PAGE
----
Despite being second fiddle to the glitz and glamour of the Premier League, recent years has seen the rise of the Championship with new record fees being shattered almost every window.

Regardless of the new found inflation of transfer fees, it is simply incredible to see just the sheer size of deals coming from the clubs who don’t even receive the reported “100 million” from Premier League TV money. Obviously barring the three relegated clubs each year. Nevertheless the newly broken record comes from Wolves – a club who have been absent from the “promised land” for 4 years. They shelled out an astonishing reported £15.8 million on ex Porto star Ruben Neves. A player who had attracted interest from some of the worlds elite.

Only this week the record was almost matched, this time at the expense of Nottingham Forest. Britt Assombalonga’s £15 million pound transfer to Middlesbrough on Monday night came as a slight surprise to some neutrals. When considering the serious interest from Burnley boss Sean Dyche, as well as Watford’s new man Marco Silva. Understandably Boro were able to flex their market muscle due to last seasons exploits in the Premier League but the question is why are players now choosing the English second tier to it’s top division?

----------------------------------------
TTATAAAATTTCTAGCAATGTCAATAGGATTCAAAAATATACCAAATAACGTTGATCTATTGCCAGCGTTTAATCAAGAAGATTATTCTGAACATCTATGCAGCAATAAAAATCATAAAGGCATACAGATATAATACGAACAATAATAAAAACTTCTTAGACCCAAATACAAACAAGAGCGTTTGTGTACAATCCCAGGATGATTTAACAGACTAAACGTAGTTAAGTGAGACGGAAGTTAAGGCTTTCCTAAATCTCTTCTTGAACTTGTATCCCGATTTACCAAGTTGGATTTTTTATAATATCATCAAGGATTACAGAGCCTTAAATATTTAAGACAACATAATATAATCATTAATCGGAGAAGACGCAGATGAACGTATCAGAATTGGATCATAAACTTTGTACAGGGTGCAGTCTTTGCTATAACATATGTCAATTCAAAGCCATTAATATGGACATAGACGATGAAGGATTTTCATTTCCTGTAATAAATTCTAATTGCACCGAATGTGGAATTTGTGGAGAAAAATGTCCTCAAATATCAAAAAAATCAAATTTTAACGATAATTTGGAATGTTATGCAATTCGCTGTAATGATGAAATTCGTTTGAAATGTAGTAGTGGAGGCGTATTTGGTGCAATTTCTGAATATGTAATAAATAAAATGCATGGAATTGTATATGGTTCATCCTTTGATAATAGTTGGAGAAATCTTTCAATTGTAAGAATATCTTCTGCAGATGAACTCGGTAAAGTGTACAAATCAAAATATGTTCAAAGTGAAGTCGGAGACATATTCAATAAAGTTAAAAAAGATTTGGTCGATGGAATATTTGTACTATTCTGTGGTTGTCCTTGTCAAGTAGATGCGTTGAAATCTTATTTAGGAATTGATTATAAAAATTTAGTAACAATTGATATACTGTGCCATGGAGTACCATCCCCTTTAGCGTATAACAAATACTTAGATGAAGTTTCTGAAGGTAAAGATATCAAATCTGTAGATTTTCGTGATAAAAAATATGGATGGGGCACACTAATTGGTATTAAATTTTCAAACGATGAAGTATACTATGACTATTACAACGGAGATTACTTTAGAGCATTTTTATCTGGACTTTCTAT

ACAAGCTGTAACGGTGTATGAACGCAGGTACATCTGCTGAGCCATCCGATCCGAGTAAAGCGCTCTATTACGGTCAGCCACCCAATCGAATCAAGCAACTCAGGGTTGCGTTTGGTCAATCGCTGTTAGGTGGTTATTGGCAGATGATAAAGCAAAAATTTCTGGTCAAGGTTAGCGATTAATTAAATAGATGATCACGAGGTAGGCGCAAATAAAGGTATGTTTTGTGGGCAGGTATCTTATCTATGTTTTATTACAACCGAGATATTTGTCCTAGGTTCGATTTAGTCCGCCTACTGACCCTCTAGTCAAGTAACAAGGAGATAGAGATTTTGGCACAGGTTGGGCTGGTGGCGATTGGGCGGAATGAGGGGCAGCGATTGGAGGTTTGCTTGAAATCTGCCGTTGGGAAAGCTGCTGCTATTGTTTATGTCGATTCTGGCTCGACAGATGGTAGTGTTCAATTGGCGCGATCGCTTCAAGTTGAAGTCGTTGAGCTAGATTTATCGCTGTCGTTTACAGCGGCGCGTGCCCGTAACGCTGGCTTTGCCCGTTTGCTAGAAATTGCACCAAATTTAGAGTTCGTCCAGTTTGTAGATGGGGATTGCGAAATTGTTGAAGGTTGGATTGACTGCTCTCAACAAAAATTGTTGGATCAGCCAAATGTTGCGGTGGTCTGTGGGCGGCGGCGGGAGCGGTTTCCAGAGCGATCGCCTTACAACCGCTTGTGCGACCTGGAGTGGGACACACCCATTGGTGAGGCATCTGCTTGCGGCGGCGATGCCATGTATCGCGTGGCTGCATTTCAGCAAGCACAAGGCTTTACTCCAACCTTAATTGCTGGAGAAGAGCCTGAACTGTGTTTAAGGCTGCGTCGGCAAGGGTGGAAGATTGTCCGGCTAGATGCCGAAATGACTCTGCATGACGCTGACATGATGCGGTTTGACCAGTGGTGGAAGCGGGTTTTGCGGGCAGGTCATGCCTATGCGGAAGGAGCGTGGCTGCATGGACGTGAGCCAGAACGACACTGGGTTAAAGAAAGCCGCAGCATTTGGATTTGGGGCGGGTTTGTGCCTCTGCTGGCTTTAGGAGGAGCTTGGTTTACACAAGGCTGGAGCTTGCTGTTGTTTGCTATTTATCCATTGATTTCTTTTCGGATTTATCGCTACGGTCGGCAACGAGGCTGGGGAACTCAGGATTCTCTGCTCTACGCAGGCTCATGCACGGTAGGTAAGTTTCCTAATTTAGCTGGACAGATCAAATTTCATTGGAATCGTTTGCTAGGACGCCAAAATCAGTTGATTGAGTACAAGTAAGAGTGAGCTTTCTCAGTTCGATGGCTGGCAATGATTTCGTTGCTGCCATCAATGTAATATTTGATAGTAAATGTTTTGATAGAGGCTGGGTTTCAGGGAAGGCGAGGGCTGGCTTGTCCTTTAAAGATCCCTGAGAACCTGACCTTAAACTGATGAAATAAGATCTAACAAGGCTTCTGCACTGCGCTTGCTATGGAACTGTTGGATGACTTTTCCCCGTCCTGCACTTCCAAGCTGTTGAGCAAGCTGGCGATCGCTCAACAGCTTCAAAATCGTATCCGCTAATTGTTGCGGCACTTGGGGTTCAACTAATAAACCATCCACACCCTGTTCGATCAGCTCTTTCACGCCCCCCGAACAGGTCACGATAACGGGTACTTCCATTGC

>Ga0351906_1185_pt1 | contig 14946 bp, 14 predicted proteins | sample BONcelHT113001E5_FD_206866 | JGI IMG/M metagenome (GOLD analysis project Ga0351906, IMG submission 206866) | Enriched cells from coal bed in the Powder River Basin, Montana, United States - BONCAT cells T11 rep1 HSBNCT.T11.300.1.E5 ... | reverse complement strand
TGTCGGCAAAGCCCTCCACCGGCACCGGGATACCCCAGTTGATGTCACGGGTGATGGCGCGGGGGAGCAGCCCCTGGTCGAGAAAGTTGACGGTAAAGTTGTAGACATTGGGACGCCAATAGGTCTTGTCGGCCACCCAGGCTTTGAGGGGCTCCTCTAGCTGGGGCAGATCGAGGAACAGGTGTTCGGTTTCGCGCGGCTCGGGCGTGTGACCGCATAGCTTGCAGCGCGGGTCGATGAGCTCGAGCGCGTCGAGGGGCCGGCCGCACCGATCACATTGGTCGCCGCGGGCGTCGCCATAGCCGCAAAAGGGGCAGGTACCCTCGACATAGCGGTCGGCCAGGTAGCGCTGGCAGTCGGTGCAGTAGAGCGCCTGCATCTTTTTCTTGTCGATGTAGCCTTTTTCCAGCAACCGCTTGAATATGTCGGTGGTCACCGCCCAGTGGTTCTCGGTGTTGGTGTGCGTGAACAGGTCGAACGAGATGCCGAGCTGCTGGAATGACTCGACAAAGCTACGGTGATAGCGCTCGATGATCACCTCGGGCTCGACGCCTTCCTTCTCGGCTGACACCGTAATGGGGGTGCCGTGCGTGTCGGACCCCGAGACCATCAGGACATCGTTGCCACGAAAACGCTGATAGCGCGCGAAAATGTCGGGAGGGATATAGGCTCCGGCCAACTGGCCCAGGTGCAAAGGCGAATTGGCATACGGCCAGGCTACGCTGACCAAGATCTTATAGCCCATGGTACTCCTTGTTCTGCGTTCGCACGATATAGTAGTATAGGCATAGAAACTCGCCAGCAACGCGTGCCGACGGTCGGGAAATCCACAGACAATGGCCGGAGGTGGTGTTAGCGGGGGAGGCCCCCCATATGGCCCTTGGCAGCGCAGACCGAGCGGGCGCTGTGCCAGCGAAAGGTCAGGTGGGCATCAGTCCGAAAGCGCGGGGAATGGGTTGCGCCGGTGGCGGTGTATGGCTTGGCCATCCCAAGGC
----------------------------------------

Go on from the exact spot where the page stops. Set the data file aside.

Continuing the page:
Perhaps Championship fans may argue it’s only a handpicked number of clubs who are able to continuously spend big and attract these players however it’s becoming frequent that clubs who previously were cautious with their spending are now more willing to splash their cash. For instance before the 2015/16 season Burnley spent around 10 million pound on then Brentford striker Andre Gray. A club who had never before spent big. So why is it, in recent years the Championship has developed so much?

The simple answer may be investment, but what most second tier fans would argue is the quality of the league has vastly improved. When fans of the division say “anyone can beat anyone” they mean it. Up to 10 teams in the division would all feel that the two automatic promotion spots are a serious possibility, not forgetting the other clubs in the division fighting for a place in the play offs. So potentially the draw of a Saturday-Tuesday league in which is filled with clubs of a huge stature is the reason.

One thing is for certain, the Championship continues it’s rise as one of the most competitive and entertaining leagues in the world. Not only this but with fees carrying on to increase, we may even see the first 20 million pound transfer in a league regarded as a second string to it’s very wealthy neighbours.

Ultimately to what was a league lacking in interest and money, the second tier of English is ready to make it’s climb and rival many top leagues around the globe. For not only players but viewers from around the world.

AOF readers & Championship fans, do you believe the Championship is one of the most competitive leagues in the world? Leave a comment below!